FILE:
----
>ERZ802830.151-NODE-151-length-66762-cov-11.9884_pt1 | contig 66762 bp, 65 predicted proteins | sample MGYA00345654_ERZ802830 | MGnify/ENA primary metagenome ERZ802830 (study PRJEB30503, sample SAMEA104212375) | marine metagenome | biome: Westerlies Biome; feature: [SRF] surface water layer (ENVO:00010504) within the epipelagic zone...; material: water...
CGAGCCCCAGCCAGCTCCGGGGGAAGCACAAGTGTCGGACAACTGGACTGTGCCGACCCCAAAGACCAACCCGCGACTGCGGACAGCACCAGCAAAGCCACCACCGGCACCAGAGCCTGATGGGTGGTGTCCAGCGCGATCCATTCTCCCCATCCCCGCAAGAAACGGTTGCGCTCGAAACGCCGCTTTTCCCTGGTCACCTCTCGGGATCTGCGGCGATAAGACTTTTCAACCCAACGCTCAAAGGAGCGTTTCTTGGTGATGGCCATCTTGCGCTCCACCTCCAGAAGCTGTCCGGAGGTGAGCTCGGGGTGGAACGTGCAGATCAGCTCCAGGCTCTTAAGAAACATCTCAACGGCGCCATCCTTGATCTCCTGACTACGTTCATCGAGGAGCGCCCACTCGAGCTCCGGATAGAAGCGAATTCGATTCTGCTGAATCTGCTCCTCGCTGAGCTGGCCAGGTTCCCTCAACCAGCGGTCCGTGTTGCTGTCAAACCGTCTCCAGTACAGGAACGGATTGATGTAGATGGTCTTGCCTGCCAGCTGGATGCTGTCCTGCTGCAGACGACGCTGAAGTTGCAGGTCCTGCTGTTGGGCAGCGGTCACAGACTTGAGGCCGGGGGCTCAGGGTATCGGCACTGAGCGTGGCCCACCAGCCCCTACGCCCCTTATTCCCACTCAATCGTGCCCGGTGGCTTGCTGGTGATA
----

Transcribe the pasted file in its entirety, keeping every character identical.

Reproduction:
>ERZ802830.151-NODE-151-length-66762-cov-11.9884_pt1 | contig 66762 bp, 65 predicted proteins | sample MGYA00345654_ERZ802830 | MGnify/ENA primary metagenome ERZ802830 (study PRJEB30503, sample SAMEA104212375) | marine metagenome | biome: Westerlies Biome; feature: [SRF] surface water layer (ENVO:00010504) within the epipelagic zone...; material: water...
CGAGCCCCAGCCAGCTCCGGGGGAAGCACAAGTGTCGGACAACTGGACTGTGCCGACCCCAAAGACCAACCCGCGACTGCGGACAGCACCAGCAAAGCCACCACCGGCACCAGAGCCTGATGGGTGGTGTCCAGCGCGATCCATTCTCCCCATCCCCGCAAGAAACGGTTGCGCTCGAAACGCCGCTTTTCCCTGGTCACCTCTCGGGATCTGCGGCGATAAGACTTTTCAACCCAACGCTCAAAGGAGCGTTTCTTGGTGATGGCCATCTTGCGCTCCACCTCCAGAAGCTGTCCGGAGGTGAGCTCGGGGTGGAACGTGCAGATCAGCTCCAGGCTCTTAAGAAACATCTCAACGGCGCCATCCTTGATCTCCTGACTACGTTCATCGAGGAGCGCCCACTCGAGCTCCGGATAGAAGCGAATTCGATTCTGCTGAATCTGCTCCTCGCTGAGCTGGCCAGGTTCCCTCAACCAGCGGTCCGTGTTGCTGTCAAACCGTCTCCAGTACAGGAACGGATTGATGTAGATGGTCTTGCCTGCCAGCTGGATGCTGTCCTGCTGCAGACGACGCTGAAGTTGCAGGTCCTGCTGTTGGGCAGCGGTCACAGACTTGAGGCCGGGGGCTCAGGGTATCGGCACTGAGCGTGGCCCACCAGCCCCTACGCCCCTTATTCCCACTCAATCGTGCCCGGTGGCTTGCTGGTGATA